AI in Drug Discovery
- Binding Affinity
- Virtual Screening
- Ligand parameterization
- Receptor parameterization
- Graph neural networks
- Example of implementation
Author note: some words and definitions may be unfamiliar to a reader. Feel free to click and follow the links — you’ll land at the appropriate wiki page where you can find more information.
- Cut expenses and duration of early drug discovery phases (target discovery and validation, lead identification and optimization). The phases are marked in red on the image below.
- Extend virtual screening capabilities and accuracy by rejecting dubious molecular coordinates and transition to a more efficient parameterization of (bio)molecules.
To get a context of the problem and solution, let’s first consider the main concepts.
2. Binding Affinity
3.1 What is binding affinity?
Binding affinity is the strength of the binding interaction between a single biomolecule (e.g. protein or DNA) to its ligand/binding partner (e.g. drug or inhibitor).
Binding affinity is typically measured and reported by the equilibrium inhibition constant (Ki), which is used to evaluate and rank order strengths of biomolecular interactions. The smaller the Ki value, the greater the binding affinity of the ligand for its target. The larger the Ki value, the more weakly the target molecule and ligand are attracted to and bind to one another.
Binding affinity is influenced by non-covalent intermolecular interactions such as hydrogen bonding, electrostatic interactions, hydrophobic and Van der Waals forces between the two molecules. In addition, the binding affinity between a ligand and its target molecule may be affected by the presence of other molecules.
3.2 Why is it important?
Whenever you are characterizing proteins, nucleic acids, and any biomolecule, understanding the binding affinity to substrates, inhibitors, and cofactors is key to the appreciation of the intermolecular interactions driving biological processes, structural biology, and structure-function relationships.
In drug discovery, binding affinity is used to rank hits binding to the target and design drugs that bind their targets selectively.
“Selectively” means the drug must have a high affinity to the selected target and the lowest possible affinities to other targets to avoid off-target binding and caused side-effects.
3.3 How to measure it?
There are many experimental ways to measure binding affinity and inhibition constants, such as ELISAs, gel-shift assays, pull-down assays, equilibrium dialysis, analytical ultracentrifugation, surface plasmon resonance, and spectroscopic assays.
Experimental methods are expensive in terms of required human efforts, time, and resources. Due to the tremendous number of chemical compounds, experimental bioactivity screening efforts require the aid of computational approaches. A set of such approaches is called virtual screening.
3. Virtual Screening
Let’s give a definition and a brief classification for the concept:
Virtual screening is a set of computational techniques for the selection of molecules that are most likely to bind to a drug target (protein or polynucleotide).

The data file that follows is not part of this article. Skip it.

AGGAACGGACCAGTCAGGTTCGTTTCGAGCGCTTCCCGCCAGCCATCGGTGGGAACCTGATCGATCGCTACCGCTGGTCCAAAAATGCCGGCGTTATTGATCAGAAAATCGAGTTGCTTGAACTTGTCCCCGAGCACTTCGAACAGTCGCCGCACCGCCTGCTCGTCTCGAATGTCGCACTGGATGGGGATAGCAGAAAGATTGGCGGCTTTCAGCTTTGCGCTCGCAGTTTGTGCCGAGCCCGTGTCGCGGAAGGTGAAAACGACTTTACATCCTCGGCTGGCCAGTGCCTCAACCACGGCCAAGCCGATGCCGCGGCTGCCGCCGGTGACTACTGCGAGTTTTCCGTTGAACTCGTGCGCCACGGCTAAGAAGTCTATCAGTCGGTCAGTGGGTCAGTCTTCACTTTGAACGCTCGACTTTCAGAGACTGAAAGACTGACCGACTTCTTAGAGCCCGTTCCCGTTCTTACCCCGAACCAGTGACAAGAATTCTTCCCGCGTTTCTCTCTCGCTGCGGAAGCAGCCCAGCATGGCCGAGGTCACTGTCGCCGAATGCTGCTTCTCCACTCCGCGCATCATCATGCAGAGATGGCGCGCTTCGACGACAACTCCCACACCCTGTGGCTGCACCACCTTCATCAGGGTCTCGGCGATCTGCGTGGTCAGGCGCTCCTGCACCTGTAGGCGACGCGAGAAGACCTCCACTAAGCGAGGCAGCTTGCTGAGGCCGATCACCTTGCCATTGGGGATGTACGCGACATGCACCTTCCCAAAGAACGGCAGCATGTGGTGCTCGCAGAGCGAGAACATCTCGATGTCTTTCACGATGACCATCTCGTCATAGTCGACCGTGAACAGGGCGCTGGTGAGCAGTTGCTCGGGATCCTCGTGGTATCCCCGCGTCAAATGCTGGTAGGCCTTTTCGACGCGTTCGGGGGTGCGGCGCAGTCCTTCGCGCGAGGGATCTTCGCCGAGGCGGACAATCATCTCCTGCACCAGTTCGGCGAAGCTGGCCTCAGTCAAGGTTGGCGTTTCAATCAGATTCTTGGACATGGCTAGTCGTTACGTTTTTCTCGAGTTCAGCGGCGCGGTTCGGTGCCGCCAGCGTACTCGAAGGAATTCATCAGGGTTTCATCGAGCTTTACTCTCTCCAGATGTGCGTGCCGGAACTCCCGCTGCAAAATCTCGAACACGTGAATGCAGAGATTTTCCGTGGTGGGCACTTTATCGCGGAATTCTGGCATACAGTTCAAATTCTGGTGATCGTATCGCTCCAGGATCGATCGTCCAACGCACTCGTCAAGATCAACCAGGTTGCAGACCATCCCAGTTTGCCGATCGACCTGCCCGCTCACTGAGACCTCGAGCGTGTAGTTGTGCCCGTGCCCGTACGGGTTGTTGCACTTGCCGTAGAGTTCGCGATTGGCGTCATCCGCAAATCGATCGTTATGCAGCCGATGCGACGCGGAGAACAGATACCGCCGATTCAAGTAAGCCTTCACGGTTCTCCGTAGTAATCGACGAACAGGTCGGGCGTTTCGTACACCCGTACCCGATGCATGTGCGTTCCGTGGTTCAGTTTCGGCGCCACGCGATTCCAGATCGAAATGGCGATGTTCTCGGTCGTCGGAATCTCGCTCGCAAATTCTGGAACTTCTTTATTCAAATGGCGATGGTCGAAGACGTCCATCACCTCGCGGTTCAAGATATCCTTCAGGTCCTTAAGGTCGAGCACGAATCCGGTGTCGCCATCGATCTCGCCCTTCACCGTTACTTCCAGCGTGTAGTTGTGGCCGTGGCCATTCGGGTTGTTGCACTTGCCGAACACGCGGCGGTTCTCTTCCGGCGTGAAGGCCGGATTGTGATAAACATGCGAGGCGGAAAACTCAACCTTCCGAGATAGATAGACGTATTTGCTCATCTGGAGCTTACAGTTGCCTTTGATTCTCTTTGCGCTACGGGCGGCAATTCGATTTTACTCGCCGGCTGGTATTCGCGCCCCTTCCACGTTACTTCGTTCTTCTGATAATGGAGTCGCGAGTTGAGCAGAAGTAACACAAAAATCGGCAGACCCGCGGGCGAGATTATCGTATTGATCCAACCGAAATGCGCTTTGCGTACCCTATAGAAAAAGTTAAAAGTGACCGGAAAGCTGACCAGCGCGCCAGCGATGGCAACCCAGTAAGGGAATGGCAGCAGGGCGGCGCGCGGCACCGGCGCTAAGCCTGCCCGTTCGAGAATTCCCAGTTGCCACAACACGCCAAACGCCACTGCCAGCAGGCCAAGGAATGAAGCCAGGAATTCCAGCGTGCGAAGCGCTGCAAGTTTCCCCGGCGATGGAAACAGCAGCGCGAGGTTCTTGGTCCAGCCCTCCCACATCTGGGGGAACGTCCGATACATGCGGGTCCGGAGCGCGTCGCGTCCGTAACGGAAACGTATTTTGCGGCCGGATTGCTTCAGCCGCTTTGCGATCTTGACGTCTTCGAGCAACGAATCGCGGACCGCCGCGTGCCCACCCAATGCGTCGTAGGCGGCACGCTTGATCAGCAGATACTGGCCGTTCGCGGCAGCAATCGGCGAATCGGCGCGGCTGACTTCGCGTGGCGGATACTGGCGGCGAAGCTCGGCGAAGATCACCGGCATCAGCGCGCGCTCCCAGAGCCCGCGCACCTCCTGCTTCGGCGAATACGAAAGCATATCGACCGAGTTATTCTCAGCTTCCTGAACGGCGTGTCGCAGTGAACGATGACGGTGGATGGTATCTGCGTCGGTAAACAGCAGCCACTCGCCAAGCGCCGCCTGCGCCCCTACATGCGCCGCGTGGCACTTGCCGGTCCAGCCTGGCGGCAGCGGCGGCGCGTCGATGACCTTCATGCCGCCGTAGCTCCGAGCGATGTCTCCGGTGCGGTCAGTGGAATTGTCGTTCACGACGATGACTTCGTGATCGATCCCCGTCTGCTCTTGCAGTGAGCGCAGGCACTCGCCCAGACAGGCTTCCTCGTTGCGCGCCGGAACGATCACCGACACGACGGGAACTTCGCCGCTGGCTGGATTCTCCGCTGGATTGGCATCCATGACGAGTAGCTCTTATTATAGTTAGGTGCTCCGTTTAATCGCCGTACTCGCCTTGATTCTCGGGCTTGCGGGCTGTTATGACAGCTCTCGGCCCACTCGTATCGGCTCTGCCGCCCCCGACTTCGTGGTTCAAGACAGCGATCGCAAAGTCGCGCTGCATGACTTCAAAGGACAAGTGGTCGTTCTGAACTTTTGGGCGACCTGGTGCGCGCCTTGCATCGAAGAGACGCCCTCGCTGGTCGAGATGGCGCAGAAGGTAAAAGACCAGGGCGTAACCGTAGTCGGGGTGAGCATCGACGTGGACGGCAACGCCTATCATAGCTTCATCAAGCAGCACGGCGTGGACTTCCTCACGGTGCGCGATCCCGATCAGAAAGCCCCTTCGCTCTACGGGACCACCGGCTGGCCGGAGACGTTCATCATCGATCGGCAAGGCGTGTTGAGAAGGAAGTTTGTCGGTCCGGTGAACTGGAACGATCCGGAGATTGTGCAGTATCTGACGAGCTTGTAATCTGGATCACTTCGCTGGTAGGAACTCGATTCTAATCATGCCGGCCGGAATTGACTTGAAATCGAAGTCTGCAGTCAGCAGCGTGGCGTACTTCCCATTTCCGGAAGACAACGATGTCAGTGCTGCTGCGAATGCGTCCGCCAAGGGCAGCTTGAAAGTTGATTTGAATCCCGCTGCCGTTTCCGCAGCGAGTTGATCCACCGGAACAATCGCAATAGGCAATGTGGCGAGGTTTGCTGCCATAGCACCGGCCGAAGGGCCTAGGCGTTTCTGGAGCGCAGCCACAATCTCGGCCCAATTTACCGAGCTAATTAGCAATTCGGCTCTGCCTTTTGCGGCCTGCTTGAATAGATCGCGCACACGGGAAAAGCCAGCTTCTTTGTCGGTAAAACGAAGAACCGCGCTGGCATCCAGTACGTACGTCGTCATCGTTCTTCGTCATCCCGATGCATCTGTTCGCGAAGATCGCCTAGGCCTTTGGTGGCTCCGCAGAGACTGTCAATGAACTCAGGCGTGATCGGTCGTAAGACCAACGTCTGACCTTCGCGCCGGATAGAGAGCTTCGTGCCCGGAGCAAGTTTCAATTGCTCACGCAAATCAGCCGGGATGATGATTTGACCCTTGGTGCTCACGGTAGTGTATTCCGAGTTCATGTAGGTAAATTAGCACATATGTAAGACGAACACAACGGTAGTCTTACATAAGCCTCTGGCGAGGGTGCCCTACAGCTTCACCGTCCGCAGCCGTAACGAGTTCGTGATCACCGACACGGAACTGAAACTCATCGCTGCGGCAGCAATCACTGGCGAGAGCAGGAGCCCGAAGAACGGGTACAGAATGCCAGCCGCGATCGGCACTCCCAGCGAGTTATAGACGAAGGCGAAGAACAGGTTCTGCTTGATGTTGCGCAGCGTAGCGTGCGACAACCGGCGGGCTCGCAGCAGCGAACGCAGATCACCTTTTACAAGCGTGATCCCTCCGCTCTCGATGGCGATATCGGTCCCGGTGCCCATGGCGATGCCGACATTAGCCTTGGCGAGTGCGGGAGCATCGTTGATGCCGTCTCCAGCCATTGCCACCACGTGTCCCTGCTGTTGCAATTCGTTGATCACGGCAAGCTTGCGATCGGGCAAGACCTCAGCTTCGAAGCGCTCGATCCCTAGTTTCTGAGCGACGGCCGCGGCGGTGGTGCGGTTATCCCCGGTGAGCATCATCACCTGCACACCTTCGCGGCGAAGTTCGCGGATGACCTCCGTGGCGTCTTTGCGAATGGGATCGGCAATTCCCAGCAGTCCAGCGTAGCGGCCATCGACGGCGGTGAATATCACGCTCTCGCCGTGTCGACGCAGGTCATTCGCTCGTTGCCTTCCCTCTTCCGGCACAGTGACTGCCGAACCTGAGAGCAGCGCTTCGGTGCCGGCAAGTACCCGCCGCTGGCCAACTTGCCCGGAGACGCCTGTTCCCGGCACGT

There are two main branches of virtual screening:
Example of a legacy virtual screening method failure for affinity evaluation
Conventional structure-based virtual screening methods are AutoDock, AutoDock Vina, Vina with modern scoring functions like RF .
Recently, our group tried to separate known thrombin active and inactive ligands using AutoDock, AutoDock Vina, and Vina with RF Score. Selected active and inactive molecules were established experimentally (i.e., their activity was known in advance; we rather tested virtual screening methods correspondence to reality). All ligands are available at the DUDE database web interface.
As a result, AutoDock, AutoDock Vina, and Vina RF were not able to separate active (blue bars) and inactive (red bars) ligands even with a properly set binding site.
Graph neural networks as a virtual screening tool
Within the current context, the proposed AI technique is classified as a kind of virtual screening. Let’s review how graph neural networks are used for the parameterization of molecules.
4. Ligand parameterization
Ligands are small molecules usually. Thus, the atom/chemical bond scale is appropriate. For large molecules, such as peptides, refer to the next chapter.
4.1 Atom parameterization
Each atom of a ligand is featured with mass, total and partial charges, number of radical electrons (integers); atom type, valence, hybridization, aromaticity, chirality types (one-hot encodings), etc. Atomic coordinates may be used as a feature or not (especially if unknown). Atom features are shown as a vector with three circles in the image below.
4.2 Bond parameterization
Each bond of a ligand is featured with a type (single, double, triple, aromatic), ring affiliation, whether a bond is conjugated (0/1), stereo configuration (cis-/trans-, E/Z, S/R, none), direction (upright/downright) of a bond, etc. Bond features are shown as a vector with two circles in the image below.
4.3 Intramolecular forces
Intramolecular = inside a molecule. Learned by attention mechanism. The mechanism by design should capture electronic density distribution effects within a molecule. Recursively trained attention context vector aggregates information about local neighborhoods to provide expressive representations of small molecules. In higher time steps, target node embedding will include information from further nodes recursively. A more intense (smaller) yellow circle implicates a higher attention level of the neighbor node.